Brick and mortar retail businesses have been experiencing financial distress, with retail defaults at an all time high. In 2018 alone, there have been over a dozen retailers filing for bankruptcy protection, several of which, including Toys “R” Us and The Bon-Ton Stores, have been forced to liquidate. However, while many traditional “mall tenants” and other brick and mortar retailers have been struggling, online retailers have been flourishing. The convenience and speed of online retail, coupled with ongoing advances in technology and delivery distribution capabilities, have led to a consistent increase in e-commerce customers. Further fueling the divide between e-commerce retail success and brick and mortar retail failure has been the different tax obligations imposed against each group. Specifically, brick and mortar retailers are required to collect and remit sales tax, which currently exists in 41 states, while online retailers have largely been exempt from this requirement. In today’s highly competitive market, this taxing requirement has placed traditional retailers at a significant pricing disadvantage compared to e-commerce retailers.

This tax treatment disparity, however, is about to end, as the Supreme Court in South Dakota v. Wayfair recently held that online retailers would be required to collect and remit state-imposed sales tax. In reaching this decision, the Supreme Court overruled its prior decisions in National Bellas Hess, Inc. v. Department of Revenue of Illinois and Quill Corp. v. North Dakota, where the court had held that a state may not require a business that has no “physical presence” in the state to collect its sales tax. The Bellas Hess and Quill decisions were based largely over concerns about the complexity of collecting sales tax, and the burden that imposing collection on out-of-state sellers would have on interstate commerce.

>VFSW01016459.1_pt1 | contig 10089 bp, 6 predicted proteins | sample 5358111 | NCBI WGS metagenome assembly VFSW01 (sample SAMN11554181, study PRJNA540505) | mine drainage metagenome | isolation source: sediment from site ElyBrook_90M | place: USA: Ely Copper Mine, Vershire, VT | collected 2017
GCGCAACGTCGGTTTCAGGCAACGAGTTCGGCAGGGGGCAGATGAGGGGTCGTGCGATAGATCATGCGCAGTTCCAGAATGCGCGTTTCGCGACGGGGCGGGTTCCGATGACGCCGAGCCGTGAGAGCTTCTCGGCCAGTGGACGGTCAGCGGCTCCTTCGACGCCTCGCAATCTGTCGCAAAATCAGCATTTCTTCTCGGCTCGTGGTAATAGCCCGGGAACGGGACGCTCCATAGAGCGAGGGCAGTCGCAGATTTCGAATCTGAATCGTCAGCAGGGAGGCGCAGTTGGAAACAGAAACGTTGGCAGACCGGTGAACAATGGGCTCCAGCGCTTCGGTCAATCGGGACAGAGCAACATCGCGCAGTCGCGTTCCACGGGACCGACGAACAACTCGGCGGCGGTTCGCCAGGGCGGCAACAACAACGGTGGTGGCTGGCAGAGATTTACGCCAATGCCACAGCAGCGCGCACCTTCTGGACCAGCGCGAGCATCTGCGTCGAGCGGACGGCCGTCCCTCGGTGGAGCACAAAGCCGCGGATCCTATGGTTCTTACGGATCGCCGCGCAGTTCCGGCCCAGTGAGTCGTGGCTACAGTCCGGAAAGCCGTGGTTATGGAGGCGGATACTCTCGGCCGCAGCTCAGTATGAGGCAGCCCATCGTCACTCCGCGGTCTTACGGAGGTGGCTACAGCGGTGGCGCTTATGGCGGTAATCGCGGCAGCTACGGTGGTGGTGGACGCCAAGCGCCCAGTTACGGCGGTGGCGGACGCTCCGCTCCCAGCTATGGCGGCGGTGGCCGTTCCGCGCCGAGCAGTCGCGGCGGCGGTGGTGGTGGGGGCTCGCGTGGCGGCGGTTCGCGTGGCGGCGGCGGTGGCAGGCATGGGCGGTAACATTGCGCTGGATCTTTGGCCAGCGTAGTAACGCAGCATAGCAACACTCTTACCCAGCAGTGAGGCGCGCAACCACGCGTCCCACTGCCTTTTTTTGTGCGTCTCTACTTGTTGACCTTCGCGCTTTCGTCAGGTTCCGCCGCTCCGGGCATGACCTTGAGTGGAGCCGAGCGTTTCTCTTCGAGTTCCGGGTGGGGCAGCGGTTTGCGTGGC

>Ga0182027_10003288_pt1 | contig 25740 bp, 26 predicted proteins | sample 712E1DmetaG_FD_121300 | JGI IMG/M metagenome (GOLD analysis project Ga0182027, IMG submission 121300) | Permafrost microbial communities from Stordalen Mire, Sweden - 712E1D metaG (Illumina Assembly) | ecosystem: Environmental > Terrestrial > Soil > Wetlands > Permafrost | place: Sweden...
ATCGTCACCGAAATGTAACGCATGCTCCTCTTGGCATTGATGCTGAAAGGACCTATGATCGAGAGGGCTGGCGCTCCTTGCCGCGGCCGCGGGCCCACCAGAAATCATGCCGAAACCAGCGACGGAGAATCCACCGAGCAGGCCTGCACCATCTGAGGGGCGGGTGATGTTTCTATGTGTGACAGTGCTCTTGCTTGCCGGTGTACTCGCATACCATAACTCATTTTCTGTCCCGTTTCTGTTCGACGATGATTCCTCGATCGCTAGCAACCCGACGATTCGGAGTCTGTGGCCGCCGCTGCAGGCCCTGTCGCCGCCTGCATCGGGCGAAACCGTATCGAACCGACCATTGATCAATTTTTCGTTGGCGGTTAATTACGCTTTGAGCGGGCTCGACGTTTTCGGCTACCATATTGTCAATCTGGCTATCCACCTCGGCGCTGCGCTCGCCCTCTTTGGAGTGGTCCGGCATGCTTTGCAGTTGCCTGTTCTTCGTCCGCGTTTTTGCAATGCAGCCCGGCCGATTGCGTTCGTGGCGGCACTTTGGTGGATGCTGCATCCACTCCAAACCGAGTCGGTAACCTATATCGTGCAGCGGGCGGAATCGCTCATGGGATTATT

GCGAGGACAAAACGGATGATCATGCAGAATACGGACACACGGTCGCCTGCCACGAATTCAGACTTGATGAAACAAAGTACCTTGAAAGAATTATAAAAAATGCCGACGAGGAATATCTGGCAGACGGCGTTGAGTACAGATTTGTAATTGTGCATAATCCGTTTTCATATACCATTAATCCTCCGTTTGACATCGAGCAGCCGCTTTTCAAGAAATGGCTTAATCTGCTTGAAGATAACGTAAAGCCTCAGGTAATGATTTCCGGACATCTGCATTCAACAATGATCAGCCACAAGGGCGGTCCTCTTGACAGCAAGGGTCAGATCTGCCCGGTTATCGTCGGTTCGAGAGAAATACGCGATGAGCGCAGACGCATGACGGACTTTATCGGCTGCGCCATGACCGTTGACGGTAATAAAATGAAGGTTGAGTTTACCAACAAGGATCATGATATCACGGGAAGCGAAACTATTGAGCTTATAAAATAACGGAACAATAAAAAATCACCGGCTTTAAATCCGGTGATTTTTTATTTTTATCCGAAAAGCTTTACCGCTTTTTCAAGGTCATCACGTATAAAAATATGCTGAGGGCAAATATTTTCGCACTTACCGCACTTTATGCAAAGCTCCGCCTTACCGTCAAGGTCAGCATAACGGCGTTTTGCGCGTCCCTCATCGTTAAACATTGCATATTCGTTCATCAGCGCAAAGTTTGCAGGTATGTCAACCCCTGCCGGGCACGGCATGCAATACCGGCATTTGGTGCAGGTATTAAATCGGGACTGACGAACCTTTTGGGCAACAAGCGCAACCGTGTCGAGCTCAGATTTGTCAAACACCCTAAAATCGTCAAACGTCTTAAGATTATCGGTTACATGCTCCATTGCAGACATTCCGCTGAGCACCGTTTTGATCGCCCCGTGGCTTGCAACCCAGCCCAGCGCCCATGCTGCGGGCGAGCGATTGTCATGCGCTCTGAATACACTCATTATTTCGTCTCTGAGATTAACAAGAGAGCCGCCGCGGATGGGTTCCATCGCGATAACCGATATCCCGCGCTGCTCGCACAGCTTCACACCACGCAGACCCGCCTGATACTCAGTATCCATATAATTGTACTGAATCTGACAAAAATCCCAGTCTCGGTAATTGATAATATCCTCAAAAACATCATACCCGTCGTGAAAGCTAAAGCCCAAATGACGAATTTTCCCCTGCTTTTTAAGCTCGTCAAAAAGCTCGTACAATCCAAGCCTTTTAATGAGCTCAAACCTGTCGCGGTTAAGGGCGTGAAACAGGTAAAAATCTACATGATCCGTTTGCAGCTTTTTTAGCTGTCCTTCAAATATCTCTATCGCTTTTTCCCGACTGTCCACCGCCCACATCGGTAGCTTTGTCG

Delivering the opinion of the Supreme Court in Wayfair, Justice Kennedy concluded that South Dakota’s recently enacted tax law, requiring out-of-state retailers to collect and remit sales tax “as if the seller had a physical presence in the state” when, on an annual basis, a retailer delivers more than $100,000 of goods or services or engages in 200 or more separate transactions for delivery into the state, was permitted under the Commerce Clause. In overruling its prior precedent, the Supreme Court considered the reality of today’s e-commerce market place and essentially held that its prior analysis, particularly concerning the burdens on interstate commerce, was outdated and ignored the substantial “virtual” connections online retailers have to states. In particular, the Supreme Court found that Quill creates rather than resolves market distortions, resulting in “a judicially created tax shelter for businesses that limit their physical presence in a State but sell their goods and services to the State’s consumers.”

The Wayfair decision has already resulted in legislators from almost every state making inquiries about what changes need to be made to their respective state tax laws in order to be able to collect tax on internet purchases. It is clear that most, if not all states, will soon follow South Dakota’s lead, thereby generating significant revenues from online sales. In addition to states and municipalities, Wayfair is a huge win for brick and mortar businesses, which can now compete price-wise with online retailers. Wayfair may not end brick and mortar retail failures, but it is a bright light in what has been an otherwise dark period for traditional retailers. The playing field is at least now level from a pricing perspective. Time will tell if the brick and mortar business model is just obsolete or if a comeback “is in store.”